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Dispatch on Value for Python

This Python 2.7/Python 3.x package provides the ability to dispatch on values (as opposed to dispatching on types) by pairing functions with patterns. It uses pattern matching to dispatch on complex, nested data structures containing lists, dictionaries and primitive types. You can use lambda to do expression matching and utilise wildcard parameters to ensure identical values can be matched (see any_a). It can alleviate complicated and difficult to read if ... elif ... elif ... chains and simplify the code.

Value patterns can be registered dynamically, allowing a great flexibility in determining which functions are called on which value patterns.

The home page is on github at:

Install using pip:

pip install dispatchonvalue

Unit tests can be run using:

python -m unittest discover

Any queries and comments are welcome. Send them to:


Very quick example

First register your dispatch methods, alongside the pattern they should match on:

import dispatchonvalue as dv

dispatch_on_value = dv.DispatchOnValue()

# Register your overloaded functions:
@dispatch_on_value.add([1, 2, 3])  # [1, 2, 3] is the pattern to match on
def _(a):
    assert a == [1, 2, 3]
    # return optional value
    return 3

@dispatch_on_value.add([4, 5, 6])  # [4, 5, 6] is the pattern to match on
def _(a):
    assert a == [4, 5, 6]
    # return optional value
    return 4

Then else where in your code, dispatch to the correct function based on the value of the parameter passed:

p = [4, 5, 6]
r = dispatch_on_value.dispatch(p)  # Will call second function above

If no pattern was matched, and hence no function dispatched, the DispatchFailed class will be raised:

  p = [7, 8, 9]
  r = dispatch_on_value.dispatch(p)
except dv.DispatchFailed:
  print 'could not dispatch!'


Multiple dispatch on value

The simplest use is to dispatch on fixed values. Here we dispatch to two different functions fn_1 and fn_2 depending upon the value of p:

@dispatch_on_value.add([1, 2, 3])
def fn_1(a):
    assert a == [1, 2, 3]
    # Do something

@dispatch_on_value.add([4, 5, 6])
def fn_2(a):
    assert a == [4, 5, 6]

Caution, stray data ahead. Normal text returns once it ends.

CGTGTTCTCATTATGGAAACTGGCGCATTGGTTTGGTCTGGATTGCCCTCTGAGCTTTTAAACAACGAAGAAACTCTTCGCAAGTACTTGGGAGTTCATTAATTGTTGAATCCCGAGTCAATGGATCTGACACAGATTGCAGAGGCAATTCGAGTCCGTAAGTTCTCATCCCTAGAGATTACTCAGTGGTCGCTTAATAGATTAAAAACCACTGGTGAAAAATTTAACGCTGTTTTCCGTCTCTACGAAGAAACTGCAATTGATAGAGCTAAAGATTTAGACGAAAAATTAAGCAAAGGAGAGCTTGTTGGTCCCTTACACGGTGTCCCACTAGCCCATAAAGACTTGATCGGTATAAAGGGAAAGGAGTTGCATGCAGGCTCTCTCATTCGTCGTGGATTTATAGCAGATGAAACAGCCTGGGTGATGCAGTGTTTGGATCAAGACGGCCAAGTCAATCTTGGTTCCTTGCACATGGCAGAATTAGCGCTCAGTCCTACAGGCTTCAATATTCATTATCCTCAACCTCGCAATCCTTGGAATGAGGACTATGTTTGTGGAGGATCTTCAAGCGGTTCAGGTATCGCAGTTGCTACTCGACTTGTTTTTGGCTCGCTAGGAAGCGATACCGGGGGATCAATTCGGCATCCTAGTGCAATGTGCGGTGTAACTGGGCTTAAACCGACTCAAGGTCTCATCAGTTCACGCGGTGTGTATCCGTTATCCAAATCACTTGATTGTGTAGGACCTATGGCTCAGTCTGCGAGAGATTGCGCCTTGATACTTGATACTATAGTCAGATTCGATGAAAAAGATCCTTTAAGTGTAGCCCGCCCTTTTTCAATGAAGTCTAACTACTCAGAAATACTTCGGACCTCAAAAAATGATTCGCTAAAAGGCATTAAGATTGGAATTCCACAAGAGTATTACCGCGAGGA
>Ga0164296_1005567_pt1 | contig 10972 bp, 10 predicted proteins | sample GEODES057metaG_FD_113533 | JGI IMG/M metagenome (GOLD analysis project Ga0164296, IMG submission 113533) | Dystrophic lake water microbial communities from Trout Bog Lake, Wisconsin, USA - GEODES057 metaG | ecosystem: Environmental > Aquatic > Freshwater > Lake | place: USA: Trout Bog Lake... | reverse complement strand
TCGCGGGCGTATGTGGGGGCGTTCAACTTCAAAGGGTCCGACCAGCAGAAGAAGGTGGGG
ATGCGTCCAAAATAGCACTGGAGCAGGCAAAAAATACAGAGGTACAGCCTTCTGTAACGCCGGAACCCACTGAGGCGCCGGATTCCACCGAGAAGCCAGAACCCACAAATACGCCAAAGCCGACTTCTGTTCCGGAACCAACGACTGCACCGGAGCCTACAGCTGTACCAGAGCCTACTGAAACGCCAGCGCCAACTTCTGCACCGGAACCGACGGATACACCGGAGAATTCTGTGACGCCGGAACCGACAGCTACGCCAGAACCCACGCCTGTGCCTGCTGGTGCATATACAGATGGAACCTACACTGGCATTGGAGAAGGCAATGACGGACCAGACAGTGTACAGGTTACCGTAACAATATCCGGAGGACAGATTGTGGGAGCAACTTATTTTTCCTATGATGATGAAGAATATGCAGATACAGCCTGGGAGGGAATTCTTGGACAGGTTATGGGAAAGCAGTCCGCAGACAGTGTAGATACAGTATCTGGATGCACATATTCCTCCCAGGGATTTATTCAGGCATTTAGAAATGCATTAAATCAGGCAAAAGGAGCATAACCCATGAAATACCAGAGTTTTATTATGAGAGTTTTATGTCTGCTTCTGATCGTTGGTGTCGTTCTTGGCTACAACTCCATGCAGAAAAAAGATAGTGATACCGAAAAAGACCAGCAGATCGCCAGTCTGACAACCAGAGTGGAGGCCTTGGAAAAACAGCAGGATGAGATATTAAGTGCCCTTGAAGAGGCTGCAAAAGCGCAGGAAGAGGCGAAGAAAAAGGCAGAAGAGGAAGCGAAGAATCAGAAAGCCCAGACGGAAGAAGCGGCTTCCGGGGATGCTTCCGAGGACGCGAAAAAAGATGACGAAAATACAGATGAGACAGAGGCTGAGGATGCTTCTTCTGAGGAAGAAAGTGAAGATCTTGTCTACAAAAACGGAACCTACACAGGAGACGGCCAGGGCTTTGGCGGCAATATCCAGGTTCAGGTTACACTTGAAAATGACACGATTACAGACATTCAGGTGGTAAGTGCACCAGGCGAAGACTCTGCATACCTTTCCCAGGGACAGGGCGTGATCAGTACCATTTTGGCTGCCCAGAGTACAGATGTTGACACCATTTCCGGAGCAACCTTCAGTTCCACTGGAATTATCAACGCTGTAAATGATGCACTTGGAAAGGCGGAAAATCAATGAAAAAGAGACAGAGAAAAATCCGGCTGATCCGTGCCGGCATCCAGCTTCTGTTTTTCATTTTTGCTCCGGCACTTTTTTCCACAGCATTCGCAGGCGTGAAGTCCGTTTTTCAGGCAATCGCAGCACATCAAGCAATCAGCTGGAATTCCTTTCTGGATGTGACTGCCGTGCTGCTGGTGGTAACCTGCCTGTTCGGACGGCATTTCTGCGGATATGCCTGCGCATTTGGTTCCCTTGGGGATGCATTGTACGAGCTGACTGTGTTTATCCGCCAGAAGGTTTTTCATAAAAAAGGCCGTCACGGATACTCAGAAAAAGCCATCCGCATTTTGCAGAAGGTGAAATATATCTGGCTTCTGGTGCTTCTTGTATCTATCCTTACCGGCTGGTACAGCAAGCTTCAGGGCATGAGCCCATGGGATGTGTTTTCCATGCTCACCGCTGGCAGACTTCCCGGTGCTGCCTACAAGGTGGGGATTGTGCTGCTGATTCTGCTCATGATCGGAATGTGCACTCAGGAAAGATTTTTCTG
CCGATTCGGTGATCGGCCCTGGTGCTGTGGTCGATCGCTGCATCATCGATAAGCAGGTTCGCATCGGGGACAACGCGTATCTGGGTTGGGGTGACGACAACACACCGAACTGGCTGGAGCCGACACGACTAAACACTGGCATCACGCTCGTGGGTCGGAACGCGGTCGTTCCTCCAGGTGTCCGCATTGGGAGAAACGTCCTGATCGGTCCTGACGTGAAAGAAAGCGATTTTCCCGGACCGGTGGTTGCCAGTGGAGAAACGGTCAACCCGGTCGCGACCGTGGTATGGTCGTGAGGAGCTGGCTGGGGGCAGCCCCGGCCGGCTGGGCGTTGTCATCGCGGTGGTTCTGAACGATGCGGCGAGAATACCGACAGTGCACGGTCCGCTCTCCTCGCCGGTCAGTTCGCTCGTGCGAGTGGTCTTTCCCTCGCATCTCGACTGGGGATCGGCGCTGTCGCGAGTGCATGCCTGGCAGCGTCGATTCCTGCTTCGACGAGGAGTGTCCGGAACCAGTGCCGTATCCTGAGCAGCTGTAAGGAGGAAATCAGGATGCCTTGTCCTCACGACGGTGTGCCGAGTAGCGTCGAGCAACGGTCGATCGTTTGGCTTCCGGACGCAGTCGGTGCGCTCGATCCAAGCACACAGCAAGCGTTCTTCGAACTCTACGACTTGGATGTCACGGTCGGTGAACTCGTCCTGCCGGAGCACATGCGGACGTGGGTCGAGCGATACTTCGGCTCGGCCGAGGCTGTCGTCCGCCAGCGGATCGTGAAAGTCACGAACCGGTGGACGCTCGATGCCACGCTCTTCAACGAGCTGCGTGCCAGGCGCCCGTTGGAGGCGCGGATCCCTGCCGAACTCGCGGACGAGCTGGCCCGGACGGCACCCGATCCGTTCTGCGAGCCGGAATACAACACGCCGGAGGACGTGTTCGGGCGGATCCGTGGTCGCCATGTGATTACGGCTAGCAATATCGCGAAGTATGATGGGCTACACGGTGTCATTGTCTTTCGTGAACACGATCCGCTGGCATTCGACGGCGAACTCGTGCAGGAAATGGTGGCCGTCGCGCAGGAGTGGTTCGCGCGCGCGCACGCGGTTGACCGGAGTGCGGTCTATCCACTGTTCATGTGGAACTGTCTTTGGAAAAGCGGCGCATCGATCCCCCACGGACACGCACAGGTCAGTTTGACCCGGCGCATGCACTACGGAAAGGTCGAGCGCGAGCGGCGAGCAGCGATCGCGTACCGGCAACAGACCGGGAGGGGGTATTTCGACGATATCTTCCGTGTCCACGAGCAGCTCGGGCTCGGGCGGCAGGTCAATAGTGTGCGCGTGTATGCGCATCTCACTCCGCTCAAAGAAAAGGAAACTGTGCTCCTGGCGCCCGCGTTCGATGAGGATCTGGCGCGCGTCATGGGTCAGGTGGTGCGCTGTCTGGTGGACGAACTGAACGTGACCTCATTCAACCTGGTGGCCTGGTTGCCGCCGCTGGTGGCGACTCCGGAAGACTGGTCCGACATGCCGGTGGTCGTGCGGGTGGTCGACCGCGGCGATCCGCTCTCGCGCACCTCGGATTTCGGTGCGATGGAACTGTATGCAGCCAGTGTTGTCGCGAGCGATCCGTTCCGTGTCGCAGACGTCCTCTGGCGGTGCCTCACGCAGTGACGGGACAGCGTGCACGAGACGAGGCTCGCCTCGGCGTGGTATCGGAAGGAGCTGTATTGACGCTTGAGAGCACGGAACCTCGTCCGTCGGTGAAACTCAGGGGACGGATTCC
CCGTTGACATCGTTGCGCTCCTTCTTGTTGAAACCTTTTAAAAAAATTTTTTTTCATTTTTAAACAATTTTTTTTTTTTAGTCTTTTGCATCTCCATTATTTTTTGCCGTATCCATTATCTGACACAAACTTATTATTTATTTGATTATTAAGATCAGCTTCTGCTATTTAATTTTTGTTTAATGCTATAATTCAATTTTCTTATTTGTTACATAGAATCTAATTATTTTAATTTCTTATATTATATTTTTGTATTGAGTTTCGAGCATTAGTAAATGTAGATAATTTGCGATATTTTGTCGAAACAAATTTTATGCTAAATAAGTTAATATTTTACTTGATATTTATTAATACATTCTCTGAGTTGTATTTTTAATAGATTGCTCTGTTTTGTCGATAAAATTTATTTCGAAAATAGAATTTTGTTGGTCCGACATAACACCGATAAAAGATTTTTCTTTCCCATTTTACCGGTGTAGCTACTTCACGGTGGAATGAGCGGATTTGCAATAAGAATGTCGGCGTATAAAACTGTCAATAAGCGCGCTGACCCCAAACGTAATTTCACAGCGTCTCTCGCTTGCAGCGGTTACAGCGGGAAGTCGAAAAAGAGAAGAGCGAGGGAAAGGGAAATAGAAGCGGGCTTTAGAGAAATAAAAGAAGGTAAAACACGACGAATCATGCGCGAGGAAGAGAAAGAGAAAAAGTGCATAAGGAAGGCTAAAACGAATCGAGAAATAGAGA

# Do something

p = [1, 2, 3]
dispatch_on_value.dispatch(p)  # This will call fn_1 and return True

p = [4, 5, 6]
dispatch_on_value.dispatch(p)  # This will call fn_2 and return True

p = [1, 2, 6]
dispatch_on_value.dispatch(p)  # This will not call anything and return False

Data structure patterns can be arbitrary nested

The patterns can be as complex and as nested as you like:

@dispatch_on_value.add({'one': 3, 'animals': ['frog', 'mouse', 34]})

Insert Lambda for wide expression of patterns

Use lambda's as part of the pattern matching:

@dispatch_on_value.add([1, 2, lambda x: 3 < x < 7, 'hello'])
def _(a):
    # Do something

dispatch_on_value.dispatch([1, 2, 4, 'hello'])  # This will match
dispatch_on_value.dispatch([1, 2, 2, 'hello'])  # This will not match

Another example:

@dispatch_on_value.add(['a', 2, lambda x: x == 'b' or x == 'c'])
def _(a):
    # Do something

dispatch_on_value.dispatch(['a', 2, 'c'])  # This will match
dispatch_on_value.dispatch(['a', 2, 's'])  # This will not match

Wildcard parameters

Use of wildcard tokens any_a, any_b, ... any_z can ensure values are identical. e.g.:

@dispatch_on_value.add([dv.any_a, 'b', 3, [3, 'd', dv.any_a]])
def _(a):
    # Do something

dispatch_on_value.dispatch(['c', 'b', 3, [3, 'd', 'c']])  # This will match
dispatch_on_value.dispatch(['f', 'b', 3, [3, 'd', 'f']])  # This will match
dispatch_on_value.dispatch(['c', 'b', 3, [3, 'd', 'f']])  # This will not match

Match everything in a list with single token

Use the all_same token to see if all the items in a list match, e.g.: